Journal of the
Association for
Computing Machinery, Vol. 18, No. 4, October 1971
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w.s. BROWN
Since the familiar process of polynomial division with remainder requires exact
divisibility in the coefficient domain, it is usually impossible to carry it out for non
zero F1, F2 C 9[x]. However, the process of
pseudodivision
[1, p. 369] always yields a
unique
pseudoquotient
Q = pquo(F1, F2) and
pseudoremainder
R = prem (F1, F2),
such that
f25+lF1 
QF2 = R
and 0 (R) < 0 (F2), where
f2
is the leading coefficient of
F~, and ~ = 0 (F1) 
0 (F2).
For nonzero F1, F2 C 9[x], we say that F1 is
similar
to F2 (F1 ~ F~) if there exist
al, a~ E 9 such that
alF1 = a2F2.
Here al and a2 are called
coe~cients of similarity.
For nonzero F1, F2 C 9Ix] with 0 (F1) > 0 (F2), let F1, F2, • • • , Fk be a sequence of
nonzero polynomials such that F~ ~
prem(F~_2, F~i) for i = 3, .
..,
k, and
prem (Fk1,
Fk)
= 0. Such a sequence is called a
polynomial remainder sequence
(PRS). From the definitions, it follows that there exist nonzero a~, f~i C 9 and Q~ ~~
pquo(F1, F2) such that
~,F, = o~iFi_2

Q,F~_i,
O(F~) <
0(F~_i),
i = 3, .
.., k.
(7)
Because of the uniqueness of pseudodivision, the PRS beginning with F~ and F
is unique up to similarity. Furthermore, it is easy to see that gcd(F1, F2) ~ gcd(F ,2
F3) .
....
gcd(Fk_~, Fk) ~ Fk. Thus, the construction of the PRS yields t2he
desired GCD to within similarity.
2.4
ALGORITHM C.
A polynomial F C 9Ix] will be called
primitive
if its nonzero
coefficients are relatively prime; in particular, all polynomials over a field are primi
tive. Since 9 is a unique factorization domain, it follows [6, pp, 7477] that 9Ix] is a
unique factorization domain whose units are the units of 9. Hence each polynomial
F C 9[x] has a unique representation of the form F = cont(F)pp(F), where eont(F)
is the (unit normal) GCD of the coefficients of F, and pp(F) is a primitive polyno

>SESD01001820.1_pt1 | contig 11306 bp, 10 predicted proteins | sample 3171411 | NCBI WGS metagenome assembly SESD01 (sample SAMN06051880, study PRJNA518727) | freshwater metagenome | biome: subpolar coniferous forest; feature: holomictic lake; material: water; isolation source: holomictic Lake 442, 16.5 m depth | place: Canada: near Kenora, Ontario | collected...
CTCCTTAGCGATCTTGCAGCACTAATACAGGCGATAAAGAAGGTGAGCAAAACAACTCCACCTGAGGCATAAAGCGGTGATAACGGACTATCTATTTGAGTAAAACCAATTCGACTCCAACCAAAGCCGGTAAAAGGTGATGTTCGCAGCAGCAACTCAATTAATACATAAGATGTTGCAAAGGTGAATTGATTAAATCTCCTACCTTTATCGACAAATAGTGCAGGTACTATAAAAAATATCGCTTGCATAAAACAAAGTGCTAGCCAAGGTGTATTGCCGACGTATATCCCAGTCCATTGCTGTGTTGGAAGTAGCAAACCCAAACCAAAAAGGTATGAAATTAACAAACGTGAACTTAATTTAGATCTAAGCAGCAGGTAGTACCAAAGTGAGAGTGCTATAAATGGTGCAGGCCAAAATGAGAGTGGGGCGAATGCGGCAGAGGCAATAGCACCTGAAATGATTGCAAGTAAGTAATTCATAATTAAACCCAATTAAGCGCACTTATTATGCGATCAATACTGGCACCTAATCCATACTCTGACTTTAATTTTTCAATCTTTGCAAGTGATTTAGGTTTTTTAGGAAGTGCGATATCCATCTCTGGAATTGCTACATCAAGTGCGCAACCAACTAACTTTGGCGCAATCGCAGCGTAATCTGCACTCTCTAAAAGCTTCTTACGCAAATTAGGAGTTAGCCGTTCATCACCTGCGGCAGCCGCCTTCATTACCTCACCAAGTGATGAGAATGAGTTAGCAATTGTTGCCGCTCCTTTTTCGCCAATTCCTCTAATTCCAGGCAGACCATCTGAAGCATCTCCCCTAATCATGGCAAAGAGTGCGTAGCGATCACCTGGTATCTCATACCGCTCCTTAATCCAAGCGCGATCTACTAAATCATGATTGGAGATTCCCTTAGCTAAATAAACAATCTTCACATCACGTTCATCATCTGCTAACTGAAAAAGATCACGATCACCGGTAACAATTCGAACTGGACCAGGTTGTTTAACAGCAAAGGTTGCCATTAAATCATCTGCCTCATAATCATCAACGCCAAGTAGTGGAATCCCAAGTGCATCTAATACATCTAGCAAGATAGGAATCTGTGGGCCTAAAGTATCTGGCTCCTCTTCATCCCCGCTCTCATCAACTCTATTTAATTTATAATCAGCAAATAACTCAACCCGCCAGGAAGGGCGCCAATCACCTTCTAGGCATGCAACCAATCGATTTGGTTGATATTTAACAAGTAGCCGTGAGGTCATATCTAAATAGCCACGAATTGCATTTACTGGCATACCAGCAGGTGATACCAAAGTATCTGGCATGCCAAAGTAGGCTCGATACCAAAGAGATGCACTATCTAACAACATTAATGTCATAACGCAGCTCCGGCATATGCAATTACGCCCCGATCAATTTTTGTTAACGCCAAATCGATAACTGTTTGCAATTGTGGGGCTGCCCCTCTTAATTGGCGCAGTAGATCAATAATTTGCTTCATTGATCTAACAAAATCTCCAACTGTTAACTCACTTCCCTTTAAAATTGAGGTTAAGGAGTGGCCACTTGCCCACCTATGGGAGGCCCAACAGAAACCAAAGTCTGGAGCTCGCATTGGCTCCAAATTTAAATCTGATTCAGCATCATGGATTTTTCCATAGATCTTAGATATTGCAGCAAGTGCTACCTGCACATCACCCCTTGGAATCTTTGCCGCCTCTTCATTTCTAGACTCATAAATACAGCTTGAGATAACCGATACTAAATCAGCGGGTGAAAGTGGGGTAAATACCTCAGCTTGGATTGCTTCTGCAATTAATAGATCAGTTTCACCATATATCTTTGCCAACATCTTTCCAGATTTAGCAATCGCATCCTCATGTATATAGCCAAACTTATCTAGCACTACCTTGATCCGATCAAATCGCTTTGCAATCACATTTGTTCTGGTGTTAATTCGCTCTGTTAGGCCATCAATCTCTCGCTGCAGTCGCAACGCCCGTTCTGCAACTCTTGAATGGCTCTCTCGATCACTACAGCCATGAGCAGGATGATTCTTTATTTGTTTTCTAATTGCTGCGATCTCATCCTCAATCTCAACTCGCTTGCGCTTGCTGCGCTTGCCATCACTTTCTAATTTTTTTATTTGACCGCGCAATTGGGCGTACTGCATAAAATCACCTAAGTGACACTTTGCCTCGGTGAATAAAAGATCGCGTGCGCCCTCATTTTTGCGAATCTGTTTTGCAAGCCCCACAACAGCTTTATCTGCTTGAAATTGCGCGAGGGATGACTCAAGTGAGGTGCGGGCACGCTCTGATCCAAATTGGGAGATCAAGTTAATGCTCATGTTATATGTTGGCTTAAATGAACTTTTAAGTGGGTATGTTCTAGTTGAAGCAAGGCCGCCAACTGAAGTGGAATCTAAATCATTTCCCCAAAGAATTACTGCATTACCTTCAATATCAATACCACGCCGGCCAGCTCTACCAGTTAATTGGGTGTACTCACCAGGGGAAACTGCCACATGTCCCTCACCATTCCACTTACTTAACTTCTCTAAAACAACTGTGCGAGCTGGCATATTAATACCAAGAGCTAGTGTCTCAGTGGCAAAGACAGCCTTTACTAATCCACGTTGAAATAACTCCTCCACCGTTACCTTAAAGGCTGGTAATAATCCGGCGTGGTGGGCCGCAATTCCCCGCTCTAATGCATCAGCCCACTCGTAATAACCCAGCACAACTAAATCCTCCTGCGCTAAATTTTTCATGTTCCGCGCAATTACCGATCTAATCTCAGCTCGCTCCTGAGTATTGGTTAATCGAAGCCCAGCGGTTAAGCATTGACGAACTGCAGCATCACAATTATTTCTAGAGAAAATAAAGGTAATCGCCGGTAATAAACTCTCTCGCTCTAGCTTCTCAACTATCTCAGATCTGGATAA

mial. We shall refer to cont(F) and pp(F) as the
content
and
primitive part,
re
spectively, of F.
Let
F~'
and F2' be given nonzero polynomials in 9[x] with 0 (Fi') > 0 (F21), and
let G' be their GCD. Also, let el = cont(F~'), c: = cont(F'2), c = gcd(c~, c2),
F1 = pp(F1'), F2 = pp(F2'), and G = gcd(F1, F2). Now, if F~, F2, .
.., F~is a
PRS, it is easy to show that G = pp(Fk) and
G' = cG.
Because of coefficient growth,
the coefficients of Fk are likely to be much larger than those of F~ and F2. However,
since G divides both F~ and F~, the coefficients of G are usually smaller than those
of F1 and F2. Thus, Fk is likely to have a very large content. Fortunately, most of
this unwanted content can be removed without computing any GCD's involving
coefficients of Fk.
Let fl = lc (F1), f: = lc (F2), fk = lc (Fk), g = lc (G), and ~ = gcd(fl, f2). Since
G divides both El and F2, it follows that g divides both fl and f2, and therefore g [ ~.
Let G =
(~/g)G.
Clearly, G has ~ as its leading coefficient, and G as its primitive
part, and it is easy to see that
G = OFk/f~.
In the case of the Euclidean PRS algorithm (Section 3.2), the reduced PRS al
gorithm (Section 3.4), and the subresultant PRS algorithm (Section 3.6), it can
be shown (see [7] and [8] ) that 0 divides a subresultant (Section 3.5) which in turn
divides Fk, and therefore 0 I f~. Hence, G =
F~/(f~/O).
Thus, the (large) factor
f~/~
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